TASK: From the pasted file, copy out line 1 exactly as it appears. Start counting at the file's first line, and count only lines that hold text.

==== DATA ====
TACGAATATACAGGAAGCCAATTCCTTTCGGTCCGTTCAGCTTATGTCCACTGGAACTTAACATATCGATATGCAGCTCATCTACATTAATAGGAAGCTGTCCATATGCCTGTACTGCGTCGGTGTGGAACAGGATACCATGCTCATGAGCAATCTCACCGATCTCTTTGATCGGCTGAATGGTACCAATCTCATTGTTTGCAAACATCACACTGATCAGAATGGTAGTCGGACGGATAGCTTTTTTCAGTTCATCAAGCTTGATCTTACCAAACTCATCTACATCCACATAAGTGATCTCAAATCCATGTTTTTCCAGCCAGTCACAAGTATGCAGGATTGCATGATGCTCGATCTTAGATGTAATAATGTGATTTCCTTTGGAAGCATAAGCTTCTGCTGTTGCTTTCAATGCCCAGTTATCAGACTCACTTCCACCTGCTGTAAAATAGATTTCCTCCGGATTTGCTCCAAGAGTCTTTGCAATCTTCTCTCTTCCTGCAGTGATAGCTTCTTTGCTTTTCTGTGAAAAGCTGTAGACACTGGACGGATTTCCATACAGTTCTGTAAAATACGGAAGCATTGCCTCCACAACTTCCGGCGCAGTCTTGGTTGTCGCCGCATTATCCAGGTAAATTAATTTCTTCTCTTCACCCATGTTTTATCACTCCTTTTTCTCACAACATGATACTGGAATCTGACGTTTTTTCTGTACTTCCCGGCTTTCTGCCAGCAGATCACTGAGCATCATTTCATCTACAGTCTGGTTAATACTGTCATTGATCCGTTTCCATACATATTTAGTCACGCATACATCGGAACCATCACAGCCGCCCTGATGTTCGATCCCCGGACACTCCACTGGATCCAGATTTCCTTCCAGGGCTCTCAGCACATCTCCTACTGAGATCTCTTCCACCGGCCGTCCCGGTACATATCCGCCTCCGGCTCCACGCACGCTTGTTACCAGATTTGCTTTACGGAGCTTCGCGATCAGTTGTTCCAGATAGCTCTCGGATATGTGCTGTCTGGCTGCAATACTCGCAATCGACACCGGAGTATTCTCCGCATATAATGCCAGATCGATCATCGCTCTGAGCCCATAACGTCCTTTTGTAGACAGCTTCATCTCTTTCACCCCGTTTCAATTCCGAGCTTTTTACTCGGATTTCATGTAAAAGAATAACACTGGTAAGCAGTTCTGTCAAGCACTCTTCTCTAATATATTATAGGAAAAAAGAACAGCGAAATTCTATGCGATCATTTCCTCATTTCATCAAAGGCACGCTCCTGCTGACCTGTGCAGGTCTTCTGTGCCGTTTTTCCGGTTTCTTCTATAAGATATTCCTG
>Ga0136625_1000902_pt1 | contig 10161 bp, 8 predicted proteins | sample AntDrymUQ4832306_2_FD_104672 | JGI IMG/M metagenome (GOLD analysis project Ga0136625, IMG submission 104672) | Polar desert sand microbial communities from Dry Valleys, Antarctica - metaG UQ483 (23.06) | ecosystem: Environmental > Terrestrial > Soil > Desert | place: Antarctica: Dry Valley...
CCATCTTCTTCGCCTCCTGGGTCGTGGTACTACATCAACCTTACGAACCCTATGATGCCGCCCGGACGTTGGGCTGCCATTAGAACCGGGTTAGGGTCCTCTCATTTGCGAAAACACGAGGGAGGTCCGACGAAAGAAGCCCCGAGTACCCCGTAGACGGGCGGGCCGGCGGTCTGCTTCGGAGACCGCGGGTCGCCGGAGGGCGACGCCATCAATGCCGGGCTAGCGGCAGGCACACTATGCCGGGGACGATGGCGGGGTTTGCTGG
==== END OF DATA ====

TACGAATATACAGGAAGCCAATTCCTTTCGGTCCGTTCAGCTTATGTCCACTGGAACTTAACATATCGATATGCAGCTCATCTACATTAATAGGAAGCTGTCCATATGCCTGTACTGCGTCGGTGTGGAACAGGATACCATGCTCATGAGCAATCTCACCGATCTCTTTGATCGGCTGAATGGTACCAATCTCATTGTTTGCAAACATCACACTGATCAGAATGGTAGTCGGACGGATAGCTTTTTTCAGTTCATCAAGCTTGATCTTACCAAACTCATCTACATCCACATAAGTGATCTCAAATCCATGTTTTTCCAGCCAGTCACAAGTATGCAGGATTGCATGATGCTCGATCTTAGATGTAATAATGTGATTTCCTTTGGAAGCATAAGCTTCTGCTGTTGCTTTCAATGCCCAGTTATCAGACTCACTTCCACCTGCTGTAAAATAGATTTCCTCCGGATTTGCTCCAAGAGTCTTTGCAATCTTCTCTCTTCCTGCAGTGATAGCTTCTTTGCTTTTCTGTGAAAAGCTGTAGACACTGGACGGATTTCCATACAGTTCTGTAAAATACGGAAGCATTGCCTCCACAACTTCCGGCGCAGTCTTGGTTGTCGCCGCATTATCCAGGTAAATTAATTTCTTCTCTTCACCCATGTTTTATCACTCCTTTTTCTCACAACATGATACTGGAATCTGACGTTTTTTCTGTACTTCCCGGCTTTCTGCCAGCAGATCACTGAGCATCATTTCATCTACAGTCTGGTTAATACTGTCATTGATCCGTTTCCATACATATTTAGTCACGCATACATCGGAACCATCACAGCCGCCCTGATGTTCGATCCCCGGACACTCCACTGGATCCAGATTTCCTTCCAGGGCTCTCAGCACATCTCCTACTGAGATCTCTTCCACCGGCCGTCCCGGTACATATCCGCCTCCGGCTCCACGCACGCTTGTTACCAGATTTGCTTTACGGAGCTTCGCGATCAGTTGTTCCAGATAGCTCTCGGATATGTGCTGTCTGGCTGCAATACTCGCAATCGACACCGGAGTATTCTCCGCATATAATGCCAGATCGATCATCGCTCTGAGCCCATAACGTCCTTTTGTAGACAGCTTCATCTCTTTCACCCCGTTTCAATTCCGAGCTTTTTACTCGGATTTCATGTAAAAGAATAACACTGGTAAGCAGTTCTGTCAAGCACTCTTCTCTAATATATTATAGGAAAAAAGAACAGCGAAATTCTATGCGATCATTTCCTCATTTCATCAAAGGCACGCTCCTGCTGACCTGTGCAGGTCTTCTGTGCCGTTTTTCCGGTTTCTTCTATAAGATATTCCTG